The Frankish Migration Saga

: Teutonic Mythology

We have already stated that the Frankish chronicles, unlike those of the

other Teutonic tribes, wholly ignore the traditions of the Franks, and

instead present the scholastic doctrine concerning the descent of the

Franks from Troy and the Moeotian marshes. But I did not mean to say

that we are wholly without evidence that another theory existed among

the Franks, for they, too, had traditions in harmony with those of the

other Teutonic tribes. There lived in the time of Charlemagne and after

him a Frankish man whose name is written on the pages of history as a

person of noble character and as a great educator in his day, the abbot

in Fulda, later archbishop in Mayence, Hrabanus Maurus, a scholar of the

distinguished Alcuin, the founder of the first library and of the first

large convent school in Germany. The fact that he was particularly a

theologian and Latinist did not prevent his honouring and loving the

tongue of his fathers and of his race. He encouraged its study and use,

and he succeeded in bringing about that sermons were preached in the

churches in the Teutonic dialect of the church-goers. That a Latin

scholar with so wide a horizon as his also was able to comprehend what

the majority of his colleagues failed to understand--viz., that some

value should be attached to the customs of the fathers and to the old

memories from heathen times--should not surprise us. One of the proofs

of his interest in this matter he has given us in his treatise De

invocatione linguarum, in which he has recorded a Runic alphabet,

and added the information that it is the alphabet used by the Northmen

and by other heathen tribes, and that songs and formulas for healing,

incantation, and prophecy are written with these characters. When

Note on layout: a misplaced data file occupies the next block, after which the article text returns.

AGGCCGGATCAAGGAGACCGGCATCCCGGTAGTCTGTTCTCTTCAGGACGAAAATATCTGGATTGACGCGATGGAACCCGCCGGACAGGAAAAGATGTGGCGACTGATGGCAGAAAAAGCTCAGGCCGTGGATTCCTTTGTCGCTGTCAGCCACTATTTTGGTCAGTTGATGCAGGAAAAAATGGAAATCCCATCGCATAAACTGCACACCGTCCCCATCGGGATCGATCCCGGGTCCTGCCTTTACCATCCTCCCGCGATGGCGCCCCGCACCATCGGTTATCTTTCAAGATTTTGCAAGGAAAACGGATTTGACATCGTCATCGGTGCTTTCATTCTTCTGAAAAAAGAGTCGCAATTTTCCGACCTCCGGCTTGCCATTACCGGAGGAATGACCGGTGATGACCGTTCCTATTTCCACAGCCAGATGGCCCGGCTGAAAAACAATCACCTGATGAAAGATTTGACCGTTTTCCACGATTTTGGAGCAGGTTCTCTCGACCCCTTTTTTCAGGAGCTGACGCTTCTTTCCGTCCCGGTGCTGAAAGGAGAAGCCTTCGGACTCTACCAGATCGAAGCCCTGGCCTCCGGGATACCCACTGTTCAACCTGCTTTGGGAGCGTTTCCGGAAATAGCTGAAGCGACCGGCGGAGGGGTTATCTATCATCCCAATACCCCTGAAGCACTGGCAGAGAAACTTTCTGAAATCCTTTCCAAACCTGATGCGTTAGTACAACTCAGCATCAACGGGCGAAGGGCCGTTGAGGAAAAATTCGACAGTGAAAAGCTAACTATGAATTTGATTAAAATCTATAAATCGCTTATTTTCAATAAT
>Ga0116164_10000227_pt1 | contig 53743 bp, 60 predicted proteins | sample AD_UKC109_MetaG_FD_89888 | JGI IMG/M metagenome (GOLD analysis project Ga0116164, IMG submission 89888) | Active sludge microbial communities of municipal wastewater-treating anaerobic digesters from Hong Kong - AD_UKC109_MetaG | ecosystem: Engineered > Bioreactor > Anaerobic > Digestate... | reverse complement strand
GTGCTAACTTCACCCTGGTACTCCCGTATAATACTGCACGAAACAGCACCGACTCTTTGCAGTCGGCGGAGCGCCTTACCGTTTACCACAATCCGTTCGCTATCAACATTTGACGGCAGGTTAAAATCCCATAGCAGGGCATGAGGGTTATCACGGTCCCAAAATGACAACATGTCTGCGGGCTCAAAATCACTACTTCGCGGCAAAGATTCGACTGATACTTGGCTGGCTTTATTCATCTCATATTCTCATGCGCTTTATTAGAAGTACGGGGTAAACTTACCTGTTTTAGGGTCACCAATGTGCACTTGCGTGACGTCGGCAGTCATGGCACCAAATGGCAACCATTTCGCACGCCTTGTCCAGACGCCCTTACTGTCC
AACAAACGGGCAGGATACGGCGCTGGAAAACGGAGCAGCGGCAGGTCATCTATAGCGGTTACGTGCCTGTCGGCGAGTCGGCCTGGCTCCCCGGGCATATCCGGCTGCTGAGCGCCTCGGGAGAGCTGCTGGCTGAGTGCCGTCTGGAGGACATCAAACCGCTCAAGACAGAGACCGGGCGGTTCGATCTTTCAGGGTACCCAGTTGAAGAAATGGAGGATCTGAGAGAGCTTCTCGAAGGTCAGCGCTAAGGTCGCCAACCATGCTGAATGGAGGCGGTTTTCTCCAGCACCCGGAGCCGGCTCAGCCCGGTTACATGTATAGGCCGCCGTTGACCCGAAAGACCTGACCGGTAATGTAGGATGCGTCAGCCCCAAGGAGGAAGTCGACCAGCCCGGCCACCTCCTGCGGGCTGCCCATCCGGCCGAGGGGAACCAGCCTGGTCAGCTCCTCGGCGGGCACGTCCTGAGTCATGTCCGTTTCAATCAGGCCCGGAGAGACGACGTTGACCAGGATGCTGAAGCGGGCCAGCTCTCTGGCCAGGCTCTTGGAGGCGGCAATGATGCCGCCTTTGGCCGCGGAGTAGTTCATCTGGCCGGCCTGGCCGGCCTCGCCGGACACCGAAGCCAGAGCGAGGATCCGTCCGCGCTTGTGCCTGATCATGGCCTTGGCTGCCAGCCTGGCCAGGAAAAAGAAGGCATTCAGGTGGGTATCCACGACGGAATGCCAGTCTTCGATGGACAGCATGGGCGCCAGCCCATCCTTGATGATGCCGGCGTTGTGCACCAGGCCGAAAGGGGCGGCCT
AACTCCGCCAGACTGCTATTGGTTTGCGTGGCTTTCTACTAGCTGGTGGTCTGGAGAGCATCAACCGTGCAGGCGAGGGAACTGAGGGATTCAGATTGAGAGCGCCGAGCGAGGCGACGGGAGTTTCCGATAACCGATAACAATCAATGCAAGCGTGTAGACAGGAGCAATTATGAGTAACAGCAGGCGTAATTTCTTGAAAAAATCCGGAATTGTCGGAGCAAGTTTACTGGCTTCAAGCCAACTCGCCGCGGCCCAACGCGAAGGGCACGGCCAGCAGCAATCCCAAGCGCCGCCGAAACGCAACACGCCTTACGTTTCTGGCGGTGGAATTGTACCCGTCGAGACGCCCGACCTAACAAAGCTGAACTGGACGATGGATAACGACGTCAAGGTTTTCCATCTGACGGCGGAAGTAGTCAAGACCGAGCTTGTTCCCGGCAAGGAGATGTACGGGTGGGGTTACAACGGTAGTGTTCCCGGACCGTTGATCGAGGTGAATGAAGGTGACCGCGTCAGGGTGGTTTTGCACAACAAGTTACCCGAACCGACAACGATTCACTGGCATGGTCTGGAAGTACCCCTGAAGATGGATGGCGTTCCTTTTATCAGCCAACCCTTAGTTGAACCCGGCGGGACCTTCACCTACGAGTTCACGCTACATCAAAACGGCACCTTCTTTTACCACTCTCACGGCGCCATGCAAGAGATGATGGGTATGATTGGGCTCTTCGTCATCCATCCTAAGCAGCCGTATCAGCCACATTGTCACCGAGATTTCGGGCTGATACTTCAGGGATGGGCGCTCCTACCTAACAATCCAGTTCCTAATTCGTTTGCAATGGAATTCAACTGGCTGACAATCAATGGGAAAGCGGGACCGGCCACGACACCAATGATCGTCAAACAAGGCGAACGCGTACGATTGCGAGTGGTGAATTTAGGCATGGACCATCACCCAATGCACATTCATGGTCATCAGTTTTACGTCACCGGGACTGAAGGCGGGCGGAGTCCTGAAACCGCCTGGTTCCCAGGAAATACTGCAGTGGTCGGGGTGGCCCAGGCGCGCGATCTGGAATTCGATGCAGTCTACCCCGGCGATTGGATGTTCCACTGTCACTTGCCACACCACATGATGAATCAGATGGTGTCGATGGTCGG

Hrabanus speaks of the Northmen, he adds that those who speak the German

tongue trace their descent from the Northmen. This statement cannot be

harmonised with the hypothesis concerning the Asiatic descent of the

Franks and other Teutons, except by assuming that the Teutons on their

immigration from Asia to Europe took a route so far to the north that

they reached the Scandinavian peninsula and Denmark without touching

Germany and Central Europe, and then came from the North to Germany. But

of such a view there is not a trace to be found in the middle age

chronicles. The Frankish chronicles make the Franks proceed from

Pannonia straight to the Rhine. The Icelandic imitations of the

hypothesis make Odin and his people proceed from Tanais to Saxland, and

found kingdoms there before he comes to Denmark and Sweden. Hrabanus has

certainly not heard of any such theory. His statement that all the

Teutons came from the North rests on the same foundation as the native

traditions which produced the sagas in regard to the descent of the

Longobardians, Saxons, and Swabians from the North. There still remains

one trace of the Frankish migration saga, and that is the statement of

Paulus Diaconus, made above, concerning the supposed identity of the

name Ansgisel with the name Anchises. The identification is not made by

Paulus himself, but was found in the Frankish source which furnished

him with what he tells about the ancestors of Charlemagne, and the

Frankish source, under the influence of the hypothesis regarding the

Trojan descent of the Franks, has made an emigration leader mentioned in

the popular traditions identical with the Trojan Anchises. This is

corroborated by the Ravenna geographer, who also informs us that a

certain Anschis, Ansgisel, was a Teutonic emigration leader, and that he

was the one under whose leadership the Saxon tribes left their old

homes. Thus it appears that, according to the Frankish saga, the Franks

originally emigrated under the same chief as the Saxons. The character

and position of Ansgisel in the heathen myth will be explained in No.